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Turning Your Novel into a Screenplay, Part 1

June 29, 2014

A guest post by Art Holcomb Part 1 of 2. In June, I’m speaking at the Greater Los Angeles Writer’s Conference on how to adapt a novel into a screenplay and I’m really looking forward to it. A good part of my practice, both with students and professionals, comes from taking a story from one […]

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Case Study: This is What SUCCESS Looks Like

June 24, 2014

I’m delighted to share a WIN this time.   A middle-grade Young Adult novel in the making. Can we learn from a case study that models a solid grasp of concept, premise and the First Plot Point?  That sets up a story with the inherent dramatic tension and drama, conceptual appeal and heroic arc that will […]

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Writing Advice: “The Lie,” and What it Really Means

June 20, 2014

Welcome to the 600th post.  There’s actually been more than that, but I pulled a bunch of the early articles down when Story Engineering was published, so the two tools (tool boxes, actually) would fit together better without much on-the-nose overlap. Today’s post is a recent email exchange with one of my story coaching […]

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So Much Social Media, So Little Time

June 16, 2014

A Guest Post from Mindy Halleck Recently I was dragged into the social media arena kicking, screaming and doubting the much-hyped benefits that 140 characters or pictures of kitty cats could deliver. I hated it. But then I also hated math in school, and guess who had a lucrative twenty-year career in mortgage banking? […]

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Every Writer Should Watch This 60 Second Video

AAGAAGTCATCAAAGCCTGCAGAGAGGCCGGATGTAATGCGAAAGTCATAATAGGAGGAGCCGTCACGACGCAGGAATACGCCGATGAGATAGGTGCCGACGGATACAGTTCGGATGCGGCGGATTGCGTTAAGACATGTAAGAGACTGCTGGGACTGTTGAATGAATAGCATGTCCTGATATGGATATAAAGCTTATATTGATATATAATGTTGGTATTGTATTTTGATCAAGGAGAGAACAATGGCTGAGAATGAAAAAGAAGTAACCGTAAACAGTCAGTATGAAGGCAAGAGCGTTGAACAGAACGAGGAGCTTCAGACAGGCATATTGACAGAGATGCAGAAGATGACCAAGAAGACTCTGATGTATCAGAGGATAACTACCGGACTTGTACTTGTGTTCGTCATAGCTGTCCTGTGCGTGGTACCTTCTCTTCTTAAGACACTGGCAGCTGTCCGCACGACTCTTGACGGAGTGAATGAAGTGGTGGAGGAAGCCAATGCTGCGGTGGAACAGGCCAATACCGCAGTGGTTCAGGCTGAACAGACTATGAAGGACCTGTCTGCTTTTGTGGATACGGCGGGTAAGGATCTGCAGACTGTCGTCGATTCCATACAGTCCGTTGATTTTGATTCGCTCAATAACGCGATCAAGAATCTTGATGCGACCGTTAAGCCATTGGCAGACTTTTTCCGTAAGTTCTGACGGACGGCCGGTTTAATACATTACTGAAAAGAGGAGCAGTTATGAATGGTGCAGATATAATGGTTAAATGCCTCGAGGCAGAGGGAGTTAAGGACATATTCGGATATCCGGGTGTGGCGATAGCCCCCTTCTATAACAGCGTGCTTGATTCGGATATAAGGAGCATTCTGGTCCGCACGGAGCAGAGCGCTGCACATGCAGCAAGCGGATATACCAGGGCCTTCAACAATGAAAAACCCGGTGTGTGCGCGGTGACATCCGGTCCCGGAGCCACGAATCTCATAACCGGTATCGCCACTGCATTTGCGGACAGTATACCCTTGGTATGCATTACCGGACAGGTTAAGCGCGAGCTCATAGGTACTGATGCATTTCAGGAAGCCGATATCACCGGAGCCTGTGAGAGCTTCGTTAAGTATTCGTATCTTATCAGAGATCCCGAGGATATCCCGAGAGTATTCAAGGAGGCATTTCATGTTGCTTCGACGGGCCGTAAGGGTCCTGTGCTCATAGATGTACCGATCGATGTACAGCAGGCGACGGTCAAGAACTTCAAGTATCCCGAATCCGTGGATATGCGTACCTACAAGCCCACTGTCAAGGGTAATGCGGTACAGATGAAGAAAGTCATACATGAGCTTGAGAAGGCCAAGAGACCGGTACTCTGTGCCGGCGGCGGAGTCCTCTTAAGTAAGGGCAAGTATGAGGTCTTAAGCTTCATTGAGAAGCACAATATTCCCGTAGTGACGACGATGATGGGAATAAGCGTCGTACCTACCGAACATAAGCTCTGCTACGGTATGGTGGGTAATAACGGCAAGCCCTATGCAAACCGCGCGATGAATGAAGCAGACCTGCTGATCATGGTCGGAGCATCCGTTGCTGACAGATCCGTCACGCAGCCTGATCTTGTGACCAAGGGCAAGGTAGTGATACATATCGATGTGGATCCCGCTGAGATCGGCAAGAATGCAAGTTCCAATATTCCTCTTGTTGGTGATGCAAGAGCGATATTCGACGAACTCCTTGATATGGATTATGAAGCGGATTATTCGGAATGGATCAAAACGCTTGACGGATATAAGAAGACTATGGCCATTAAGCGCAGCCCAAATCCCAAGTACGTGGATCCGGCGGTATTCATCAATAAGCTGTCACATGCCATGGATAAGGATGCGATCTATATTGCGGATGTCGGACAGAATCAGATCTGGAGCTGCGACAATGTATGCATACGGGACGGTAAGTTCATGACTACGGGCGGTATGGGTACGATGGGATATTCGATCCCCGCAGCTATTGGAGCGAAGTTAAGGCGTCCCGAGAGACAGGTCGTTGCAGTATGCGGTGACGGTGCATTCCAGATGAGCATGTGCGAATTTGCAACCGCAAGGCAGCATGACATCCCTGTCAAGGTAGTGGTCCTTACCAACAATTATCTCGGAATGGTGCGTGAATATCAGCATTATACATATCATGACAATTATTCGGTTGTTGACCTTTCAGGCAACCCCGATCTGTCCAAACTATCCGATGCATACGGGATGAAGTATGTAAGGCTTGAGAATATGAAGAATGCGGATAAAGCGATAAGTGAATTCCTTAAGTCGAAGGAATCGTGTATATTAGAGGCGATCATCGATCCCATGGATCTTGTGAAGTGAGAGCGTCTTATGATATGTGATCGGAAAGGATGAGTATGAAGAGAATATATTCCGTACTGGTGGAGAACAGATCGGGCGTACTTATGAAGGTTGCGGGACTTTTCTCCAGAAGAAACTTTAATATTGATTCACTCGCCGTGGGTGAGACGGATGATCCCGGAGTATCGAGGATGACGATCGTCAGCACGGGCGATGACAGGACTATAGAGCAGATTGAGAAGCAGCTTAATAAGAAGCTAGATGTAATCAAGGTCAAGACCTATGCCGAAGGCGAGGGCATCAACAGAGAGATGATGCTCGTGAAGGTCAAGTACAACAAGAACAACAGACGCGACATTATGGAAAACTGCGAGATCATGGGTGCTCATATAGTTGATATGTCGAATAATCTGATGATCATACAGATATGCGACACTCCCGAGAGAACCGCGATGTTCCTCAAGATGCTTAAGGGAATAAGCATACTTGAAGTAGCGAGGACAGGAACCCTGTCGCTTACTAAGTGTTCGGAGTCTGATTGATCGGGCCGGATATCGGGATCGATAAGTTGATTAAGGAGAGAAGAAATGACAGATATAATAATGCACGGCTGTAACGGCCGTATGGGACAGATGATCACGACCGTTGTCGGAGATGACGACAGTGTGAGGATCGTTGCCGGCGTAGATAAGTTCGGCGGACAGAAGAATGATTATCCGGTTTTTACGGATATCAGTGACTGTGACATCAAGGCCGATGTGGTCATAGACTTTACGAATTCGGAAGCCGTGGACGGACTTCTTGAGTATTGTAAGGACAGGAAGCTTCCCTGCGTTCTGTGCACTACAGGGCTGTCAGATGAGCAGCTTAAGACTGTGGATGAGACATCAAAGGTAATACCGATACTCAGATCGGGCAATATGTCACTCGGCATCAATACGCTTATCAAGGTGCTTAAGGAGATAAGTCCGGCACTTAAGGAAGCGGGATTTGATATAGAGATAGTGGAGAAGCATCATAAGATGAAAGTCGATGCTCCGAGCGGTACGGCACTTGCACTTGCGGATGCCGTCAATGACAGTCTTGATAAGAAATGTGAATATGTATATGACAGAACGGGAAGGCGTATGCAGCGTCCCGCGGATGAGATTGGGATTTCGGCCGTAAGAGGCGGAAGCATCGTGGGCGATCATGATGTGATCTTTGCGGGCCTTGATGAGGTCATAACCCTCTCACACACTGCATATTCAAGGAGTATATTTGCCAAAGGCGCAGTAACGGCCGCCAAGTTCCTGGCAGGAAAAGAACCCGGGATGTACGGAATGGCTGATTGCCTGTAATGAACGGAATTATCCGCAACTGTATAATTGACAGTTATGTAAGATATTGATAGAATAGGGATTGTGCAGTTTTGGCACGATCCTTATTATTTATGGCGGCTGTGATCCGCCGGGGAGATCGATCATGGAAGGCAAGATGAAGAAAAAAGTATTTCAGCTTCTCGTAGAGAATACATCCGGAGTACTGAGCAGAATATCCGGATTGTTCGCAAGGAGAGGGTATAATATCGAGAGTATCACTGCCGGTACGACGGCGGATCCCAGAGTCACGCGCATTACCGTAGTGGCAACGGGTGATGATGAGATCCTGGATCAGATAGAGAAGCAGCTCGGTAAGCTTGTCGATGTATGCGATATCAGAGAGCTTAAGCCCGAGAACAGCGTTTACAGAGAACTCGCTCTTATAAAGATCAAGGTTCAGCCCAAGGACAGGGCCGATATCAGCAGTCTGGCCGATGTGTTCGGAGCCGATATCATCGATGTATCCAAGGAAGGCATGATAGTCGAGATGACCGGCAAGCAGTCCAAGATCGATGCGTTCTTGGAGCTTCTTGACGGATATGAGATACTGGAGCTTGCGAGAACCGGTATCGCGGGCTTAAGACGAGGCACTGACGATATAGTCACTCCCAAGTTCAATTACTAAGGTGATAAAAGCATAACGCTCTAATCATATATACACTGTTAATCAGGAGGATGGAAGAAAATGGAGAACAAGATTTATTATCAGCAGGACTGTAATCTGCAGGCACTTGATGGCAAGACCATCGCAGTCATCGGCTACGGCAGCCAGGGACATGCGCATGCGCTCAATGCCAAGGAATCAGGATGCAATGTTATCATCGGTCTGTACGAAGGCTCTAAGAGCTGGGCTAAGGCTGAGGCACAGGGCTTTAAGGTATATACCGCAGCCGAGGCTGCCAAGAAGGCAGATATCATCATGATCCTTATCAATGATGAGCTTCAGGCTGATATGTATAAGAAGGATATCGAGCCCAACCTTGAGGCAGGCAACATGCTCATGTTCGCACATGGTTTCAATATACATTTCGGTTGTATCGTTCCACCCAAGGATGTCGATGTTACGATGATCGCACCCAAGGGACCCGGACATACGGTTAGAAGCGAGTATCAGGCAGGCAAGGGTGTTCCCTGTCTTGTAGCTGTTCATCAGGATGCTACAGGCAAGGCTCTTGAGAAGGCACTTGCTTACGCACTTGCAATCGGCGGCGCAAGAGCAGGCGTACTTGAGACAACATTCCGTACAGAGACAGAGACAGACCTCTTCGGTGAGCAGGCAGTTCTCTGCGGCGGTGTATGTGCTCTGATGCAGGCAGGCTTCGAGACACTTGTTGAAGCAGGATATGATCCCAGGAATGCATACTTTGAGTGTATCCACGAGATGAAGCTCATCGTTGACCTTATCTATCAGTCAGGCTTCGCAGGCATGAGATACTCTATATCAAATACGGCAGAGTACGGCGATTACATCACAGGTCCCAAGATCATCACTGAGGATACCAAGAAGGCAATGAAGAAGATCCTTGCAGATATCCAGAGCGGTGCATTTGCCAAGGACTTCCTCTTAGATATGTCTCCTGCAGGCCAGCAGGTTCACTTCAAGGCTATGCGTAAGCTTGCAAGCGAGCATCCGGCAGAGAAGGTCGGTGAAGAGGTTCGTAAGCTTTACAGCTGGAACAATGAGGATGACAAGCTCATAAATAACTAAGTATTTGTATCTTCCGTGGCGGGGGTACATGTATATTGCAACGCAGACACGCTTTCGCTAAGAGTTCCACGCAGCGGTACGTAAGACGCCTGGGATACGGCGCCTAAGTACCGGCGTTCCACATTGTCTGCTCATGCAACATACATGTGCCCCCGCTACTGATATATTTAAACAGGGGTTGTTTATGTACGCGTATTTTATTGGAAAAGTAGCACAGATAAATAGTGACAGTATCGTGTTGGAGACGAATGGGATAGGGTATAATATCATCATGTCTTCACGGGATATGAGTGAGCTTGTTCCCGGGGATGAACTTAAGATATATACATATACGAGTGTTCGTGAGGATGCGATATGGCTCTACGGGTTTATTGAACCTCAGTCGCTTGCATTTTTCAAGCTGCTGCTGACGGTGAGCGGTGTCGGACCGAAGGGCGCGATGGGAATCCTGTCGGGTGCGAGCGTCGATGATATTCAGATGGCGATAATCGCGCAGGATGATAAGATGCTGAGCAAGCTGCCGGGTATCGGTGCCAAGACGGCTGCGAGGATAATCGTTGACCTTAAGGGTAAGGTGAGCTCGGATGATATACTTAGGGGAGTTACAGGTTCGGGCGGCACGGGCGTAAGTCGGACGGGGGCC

June 12, 2014

Malcolm Gladwell is on to something.  He spends a lot of time interviewing successful people to get to the heart of how they got there.  What results is some combination of commonality and theme… and inspiration. Jim Carrey, like or love him or not, is one of the most successful comedians in the world.  Talk […]

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Case Study: When Your Concept is Also a Paradox

June 7, 2014

Some concepts can end up being too much to handle.  The more layered and complicated, the greater the upside if handled brilliantly, and the deeper the abyss when it’s not.  Trouble is, some writers aren’t aware that they’re already tumbling into a black void. Such concepts — it’s good to recognize them as such, and […]

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How to Write a Story: The Creative Process… One Writer’s Take

June 5, 2014

A guest post by Mike Robinson One small illusion has sold many books, seminars, writer’s retreats, and workshops: the illusion that the process of writing a book is like reading a book. (“If only I were good enough …” or “As soon as I buy one more thing …”) We innocently assume that fiction isn’t […]

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Turning Your Novel into a Screenplay, Part 2

June 5, 2014

A guest post by Art Holcomb To read Part 1, click HERE. We’re talking today about adapting novels into screenplays. Last time, we talked about the basics of the art of adaptation that I use with my students and professional clients. Today, let’s dive right into the meat of the subject – actually writing the […]

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Getting Published: “Self” vs. “Traditional”… the “Great Debate”

June 3, 2014

With all this horse shit, there’s gotta be a pony in here somewhere! (Reputed to have been Ronald Reagan’s favorite joke.) The linked email exchange, introduced here, actually happened. It was edited only slightly, simply to help clarify. (If you’d like to cut right to it, click this to skip my contextual intro: The Great […]

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A Tip — and a Short Case Study — for Writing “Voice” Authenticity

May 28, 2014

Coaching the writing voice — the narrative tone and style and essences that become the telling of the story in sentences and paragraphs and scenes and chapters — is the toughest realm of “talent” to access.   And for many, to improve upon. Thing is, sometimes it’s that very thing – your voice – that is […]

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